Albums

Crooked Wheels

Released January 2011

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Read the Yes Weekly review

It’s tempting to say that singer/songwriter Jon Fox’s latest release Crooked Wheels picks up practically where his 2007 debut Something Real left off, but in actuality, the follow-up is a major improvement. The dark and incisive opener “Back to Harlan” evokes the RC Cola and trucker-hat imagery of the Barbara Kopple documentary Harlan Country, USA in a thoughtful, gripping manner, but Crooked Wheels finds him mostly veering away from the heavy-handed social commentary that chafed his debut. Instead, the album focuses on the simple pleasures of singing and playing music, espoused through tightly constructed verse and rhyme.

Fox assembled an amazing repertory of musicians for this effort, bringing on CJ Chenier’s touring guitarist and Greensboro native Tim Betts to lend the album it’s fluid rock aesthetic. Betts’ melodic counterpoint is none other than Fox’s own father and UNCG professor Dave Fox, who spends much of the album buttressing the primary melody with shimmering organ. He surfaces on “Just Me” and “Better Off Today” with solos reminiscent of deceased Lynyrd Skynyrd pianist Billy Powell, but finds his significant role as the lone holdover from the previous record scaled back a bit. The rhythm section of drummer Chuck Cotton and bassist Tyler Barringer rarely stand out, but that’s exactly what we’ve come to expect from Cotton; quiet, consistent excellence. He’s so good you’re never forced to take notice of him, but when you do, you hear a man who not only dictates the tempo, he seems to understand it better than anyone else.

Lyrically, the songs are simple and accessible, and Fox feels centered in his reverence for life’s purities. Fox’s voice sounds rough around the edges at times, which was sometimes veiled in production, though it grows on you after a few listens. He starts the album out with a gruff veneer that might simply reflect the solemn nature of opener “Back to Harlen,” but that gradually tapers off and eventually takes on jangly pop characteristic that begins to assert itself later in the album on songs like “The Place for Me” and the smoker’s opus “Answers.”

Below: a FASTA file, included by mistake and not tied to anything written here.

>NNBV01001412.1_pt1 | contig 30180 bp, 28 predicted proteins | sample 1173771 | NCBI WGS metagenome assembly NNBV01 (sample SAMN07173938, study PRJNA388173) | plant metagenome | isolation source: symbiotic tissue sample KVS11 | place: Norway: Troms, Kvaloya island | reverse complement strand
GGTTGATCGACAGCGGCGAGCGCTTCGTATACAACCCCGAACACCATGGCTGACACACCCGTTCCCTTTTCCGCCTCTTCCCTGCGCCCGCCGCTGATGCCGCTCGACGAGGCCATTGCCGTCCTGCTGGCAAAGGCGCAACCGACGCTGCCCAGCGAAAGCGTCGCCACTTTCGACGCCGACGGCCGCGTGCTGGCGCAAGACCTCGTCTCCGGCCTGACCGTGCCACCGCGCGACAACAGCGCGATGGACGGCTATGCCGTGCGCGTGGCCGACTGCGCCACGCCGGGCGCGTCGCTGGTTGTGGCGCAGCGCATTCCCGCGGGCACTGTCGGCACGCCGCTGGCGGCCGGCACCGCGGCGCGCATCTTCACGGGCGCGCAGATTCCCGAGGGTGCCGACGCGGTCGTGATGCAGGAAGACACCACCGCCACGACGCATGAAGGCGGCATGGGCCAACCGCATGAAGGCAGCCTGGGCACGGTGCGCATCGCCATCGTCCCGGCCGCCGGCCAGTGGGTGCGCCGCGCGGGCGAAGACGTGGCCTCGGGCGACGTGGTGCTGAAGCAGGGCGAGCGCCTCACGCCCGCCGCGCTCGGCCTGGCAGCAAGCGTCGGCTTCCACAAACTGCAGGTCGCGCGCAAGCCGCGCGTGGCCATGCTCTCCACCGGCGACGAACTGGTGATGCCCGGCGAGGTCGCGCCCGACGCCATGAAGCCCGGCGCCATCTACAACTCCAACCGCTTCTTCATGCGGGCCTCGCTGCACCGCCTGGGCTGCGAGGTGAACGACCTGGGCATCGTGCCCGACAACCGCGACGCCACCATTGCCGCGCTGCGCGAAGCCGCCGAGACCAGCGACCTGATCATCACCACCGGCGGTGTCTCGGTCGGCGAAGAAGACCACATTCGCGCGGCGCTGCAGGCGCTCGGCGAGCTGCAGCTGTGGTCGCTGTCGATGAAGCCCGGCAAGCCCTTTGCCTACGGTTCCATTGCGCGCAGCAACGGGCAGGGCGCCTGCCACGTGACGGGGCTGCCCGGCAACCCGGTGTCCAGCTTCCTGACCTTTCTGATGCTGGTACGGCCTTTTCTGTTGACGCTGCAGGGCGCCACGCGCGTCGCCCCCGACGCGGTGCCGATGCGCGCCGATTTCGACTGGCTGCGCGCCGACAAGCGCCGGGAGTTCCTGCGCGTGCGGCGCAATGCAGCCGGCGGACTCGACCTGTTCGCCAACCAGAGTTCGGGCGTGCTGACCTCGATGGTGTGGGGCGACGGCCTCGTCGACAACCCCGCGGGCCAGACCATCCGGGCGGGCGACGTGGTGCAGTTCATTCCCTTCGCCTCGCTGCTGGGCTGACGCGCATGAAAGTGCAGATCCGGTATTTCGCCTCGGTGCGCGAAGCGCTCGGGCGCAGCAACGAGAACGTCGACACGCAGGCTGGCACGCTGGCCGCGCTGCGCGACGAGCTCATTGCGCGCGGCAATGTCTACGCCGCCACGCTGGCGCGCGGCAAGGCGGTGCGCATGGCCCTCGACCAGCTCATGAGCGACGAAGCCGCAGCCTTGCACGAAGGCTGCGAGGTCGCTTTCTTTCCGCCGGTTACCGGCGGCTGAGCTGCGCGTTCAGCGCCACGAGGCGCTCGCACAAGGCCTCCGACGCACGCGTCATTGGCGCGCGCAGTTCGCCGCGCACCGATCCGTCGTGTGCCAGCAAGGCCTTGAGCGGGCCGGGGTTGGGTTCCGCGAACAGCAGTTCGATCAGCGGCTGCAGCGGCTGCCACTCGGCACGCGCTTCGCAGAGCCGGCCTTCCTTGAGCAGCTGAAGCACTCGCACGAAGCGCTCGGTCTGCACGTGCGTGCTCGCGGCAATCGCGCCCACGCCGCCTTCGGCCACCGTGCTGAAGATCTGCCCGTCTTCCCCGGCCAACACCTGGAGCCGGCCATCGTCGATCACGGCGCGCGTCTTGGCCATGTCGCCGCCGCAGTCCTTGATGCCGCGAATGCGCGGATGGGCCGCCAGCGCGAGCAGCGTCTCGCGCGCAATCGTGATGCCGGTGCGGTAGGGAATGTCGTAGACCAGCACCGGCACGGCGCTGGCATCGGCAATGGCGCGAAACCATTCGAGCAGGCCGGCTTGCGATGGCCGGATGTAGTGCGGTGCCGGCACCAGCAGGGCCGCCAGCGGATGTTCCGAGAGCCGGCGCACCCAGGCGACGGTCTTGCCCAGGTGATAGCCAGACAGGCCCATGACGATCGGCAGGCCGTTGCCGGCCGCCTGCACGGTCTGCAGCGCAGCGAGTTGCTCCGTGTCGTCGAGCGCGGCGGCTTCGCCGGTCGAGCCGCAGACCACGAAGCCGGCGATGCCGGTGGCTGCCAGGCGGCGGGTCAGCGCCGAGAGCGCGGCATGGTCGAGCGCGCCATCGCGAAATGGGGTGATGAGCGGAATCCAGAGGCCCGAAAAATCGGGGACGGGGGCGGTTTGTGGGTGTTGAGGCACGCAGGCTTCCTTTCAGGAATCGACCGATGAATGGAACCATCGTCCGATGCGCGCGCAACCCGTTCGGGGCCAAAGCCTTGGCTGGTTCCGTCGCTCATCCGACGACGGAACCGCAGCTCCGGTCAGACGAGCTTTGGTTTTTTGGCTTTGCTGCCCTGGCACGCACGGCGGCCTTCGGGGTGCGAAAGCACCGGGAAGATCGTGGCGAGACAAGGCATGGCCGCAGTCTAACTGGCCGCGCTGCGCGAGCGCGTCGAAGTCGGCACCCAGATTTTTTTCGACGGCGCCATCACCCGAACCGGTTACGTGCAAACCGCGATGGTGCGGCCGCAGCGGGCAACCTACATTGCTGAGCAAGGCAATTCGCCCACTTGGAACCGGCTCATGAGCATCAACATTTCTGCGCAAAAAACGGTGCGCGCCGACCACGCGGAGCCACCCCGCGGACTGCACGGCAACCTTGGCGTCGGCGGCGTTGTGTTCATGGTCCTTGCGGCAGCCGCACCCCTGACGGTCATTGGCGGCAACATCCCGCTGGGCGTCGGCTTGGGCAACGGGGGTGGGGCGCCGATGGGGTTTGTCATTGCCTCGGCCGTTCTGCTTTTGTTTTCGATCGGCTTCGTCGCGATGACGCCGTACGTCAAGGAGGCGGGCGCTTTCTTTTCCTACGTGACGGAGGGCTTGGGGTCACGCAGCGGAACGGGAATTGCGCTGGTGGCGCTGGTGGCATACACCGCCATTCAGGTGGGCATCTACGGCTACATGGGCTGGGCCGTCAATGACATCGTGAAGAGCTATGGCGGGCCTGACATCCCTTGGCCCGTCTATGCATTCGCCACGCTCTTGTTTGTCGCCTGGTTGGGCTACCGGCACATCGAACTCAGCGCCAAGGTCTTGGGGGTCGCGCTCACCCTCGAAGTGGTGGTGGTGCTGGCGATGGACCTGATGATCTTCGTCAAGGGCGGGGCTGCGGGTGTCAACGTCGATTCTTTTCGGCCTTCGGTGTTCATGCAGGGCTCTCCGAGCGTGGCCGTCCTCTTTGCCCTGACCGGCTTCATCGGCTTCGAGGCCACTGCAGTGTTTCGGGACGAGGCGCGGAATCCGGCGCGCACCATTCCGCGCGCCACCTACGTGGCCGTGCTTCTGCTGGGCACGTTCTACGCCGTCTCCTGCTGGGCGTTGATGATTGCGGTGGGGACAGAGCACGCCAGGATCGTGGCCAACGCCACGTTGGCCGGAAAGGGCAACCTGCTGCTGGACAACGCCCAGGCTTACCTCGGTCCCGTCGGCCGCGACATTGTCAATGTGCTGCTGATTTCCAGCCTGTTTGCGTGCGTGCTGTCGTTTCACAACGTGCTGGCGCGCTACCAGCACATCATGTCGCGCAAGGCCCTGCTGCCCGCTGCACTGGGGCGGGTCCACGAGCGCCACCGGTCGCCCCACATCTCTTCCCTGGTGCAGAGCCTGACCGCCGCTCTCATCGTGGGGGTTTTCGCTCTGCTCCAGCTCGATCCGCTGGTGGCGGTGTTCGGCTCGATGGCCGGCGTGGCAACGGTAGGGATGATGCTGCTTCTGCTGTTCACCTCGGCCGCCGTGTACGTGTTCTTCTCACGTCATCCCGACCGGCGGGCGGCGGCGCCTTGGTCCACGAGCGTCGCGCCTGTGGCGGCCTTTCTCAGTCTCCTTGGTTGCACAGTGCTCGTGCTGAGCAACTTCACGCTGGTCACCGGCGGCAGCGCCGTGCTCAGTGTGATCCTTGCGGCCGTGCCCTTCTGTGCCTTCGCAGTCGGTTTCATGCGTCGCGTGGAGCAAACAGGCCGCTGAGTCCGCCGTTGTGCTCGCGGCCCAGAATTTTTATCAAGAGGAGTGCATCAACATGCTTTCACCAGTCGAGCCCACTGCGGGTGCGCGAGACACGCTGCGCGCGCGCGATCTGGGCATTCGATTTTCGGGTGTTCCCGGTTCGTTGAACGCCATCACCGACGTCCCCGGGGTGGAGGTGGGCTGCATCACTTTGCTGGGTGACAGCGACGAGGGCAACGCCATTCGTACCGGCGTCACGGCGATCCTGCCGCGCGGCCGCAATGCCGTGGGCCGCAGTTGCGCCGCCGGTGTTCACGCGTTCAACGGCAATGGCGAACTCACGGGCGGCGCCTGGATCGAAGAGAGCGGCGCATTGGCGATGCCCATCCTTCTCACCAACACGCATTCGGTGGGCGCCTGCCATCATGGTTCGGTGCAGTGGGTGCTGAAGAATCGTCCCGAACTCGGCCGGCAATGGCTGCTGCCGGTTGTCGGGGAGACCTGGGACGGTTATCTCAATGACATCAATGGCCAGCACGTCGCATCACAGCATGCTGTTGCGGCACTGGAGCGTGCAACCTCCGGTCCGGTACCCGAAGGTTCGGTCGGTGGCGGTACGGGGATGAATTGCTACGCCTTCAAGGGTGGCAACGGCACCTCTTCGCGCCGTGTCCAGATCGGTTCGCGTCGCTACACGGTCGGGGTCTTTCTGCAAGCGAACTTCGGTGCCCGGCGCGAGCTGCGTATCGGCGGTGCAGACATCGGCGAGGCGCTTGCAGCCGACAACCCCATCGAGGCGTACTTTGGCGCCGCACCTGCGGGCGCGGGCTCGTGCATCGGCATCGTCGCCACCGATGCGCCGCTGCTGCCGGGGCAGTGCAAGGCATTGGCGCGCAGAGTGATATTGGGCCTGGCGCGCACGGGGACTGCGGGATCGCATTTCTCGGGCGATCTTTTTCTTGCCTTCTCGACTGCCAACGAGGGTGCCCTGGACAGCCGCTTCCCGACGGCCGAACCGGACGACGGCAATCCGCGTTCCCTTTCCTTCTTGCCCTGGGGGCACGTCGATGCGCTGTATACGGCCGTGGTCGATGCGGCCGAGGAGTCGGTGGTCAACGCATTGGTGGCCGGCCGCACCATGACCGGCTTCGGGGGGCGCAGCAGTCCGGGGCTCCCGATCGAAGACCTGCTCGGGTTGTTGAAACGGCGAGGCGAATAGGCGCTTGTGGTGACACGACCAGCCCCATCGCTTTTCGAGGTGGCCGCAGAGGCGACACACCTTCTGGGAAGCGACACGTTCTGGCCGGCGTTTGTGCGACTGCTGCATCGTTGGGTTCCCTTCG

Crooked Wheels doesn’t exude the plaintive individuality of Fox’s influences, guys like Steve Earle or Guy Clark, but he’s making big strides with every album.
By Ryan Snyder

 

Read the review from Lonestar Time

“Fortunately, the album Crooked Wheels by Jon Fox is now in the CD player, and that’s a relief. His album radiates a wonderful piece of Americana. Jon Fox is aided on the album by the excellent playing of Tim Betts on guitar. Tim Betts is also guitarist for Zydeco legend C.J. Chenier and The Red Hot Louisiana Band. The true Betts is clearly heard in the opening of the song ‘The Place For Me’.

Jon Fox makes music in the line of Tom Petty and likes to be heard. It’s an album where from beginning to end the listener is left with a pleasant feeling. The music swings, whether you take the guitar from the aforementioned Tim Betts, or the fresh sound of the keyboards by his father Dave Fox. The band is further formed by Chuck Cotten on drums and Tyler Barringer on bass.

Tracks like ‘Back To Harlan,’ ‘Answers,’ and especially ‘Westbound Train’ can be heard often enough and make this album a proven winner.

Read the review from Good Noise Radio

“There was much intrigue in 2007 with his debut album, Something Real, which followed in the footsteps of people like Chris Knight, Steve Earle and all those American singers of the province most genuine and true. After three years Jon Fox returns with that unmistakable sound of American alt-country soundtrack which is more suitable to talk about these troubled times. Crooked Wheels resumes the conversation where we left off, with the same desire, the same intellectual integrity and stimulation. Ten songs that leave their mark, ten songs that prove the goodness of Jon Fox both musically and also on a lyrical level.

Tim Betts, for a long time at the court of one of the great legends of Zydeco, CJ Chenier and The Red Hot Louisiana Band, plays lead guitar on the album. Dave Fox—the father of Jon Fox and an expert jazz musician—appears on the keyboards. The rhythm section is made up of Tyler Barringer on bass and Chuck Cotten on the drums and are the corollary to the protagonist, giving fascinating and worthy of deep imprint of the musicians mentioned above.

‘Back To Harlan’ (which was also released a video that you can find on YouTube), ‘Mountain Top,’ ‘Just Me,’ ‘Westbound Train,’ and ‘When I Die’ are just a few of the most interesting ideas of an album that’s easy to appreciate in its entirety.

Something Real

Released June 2007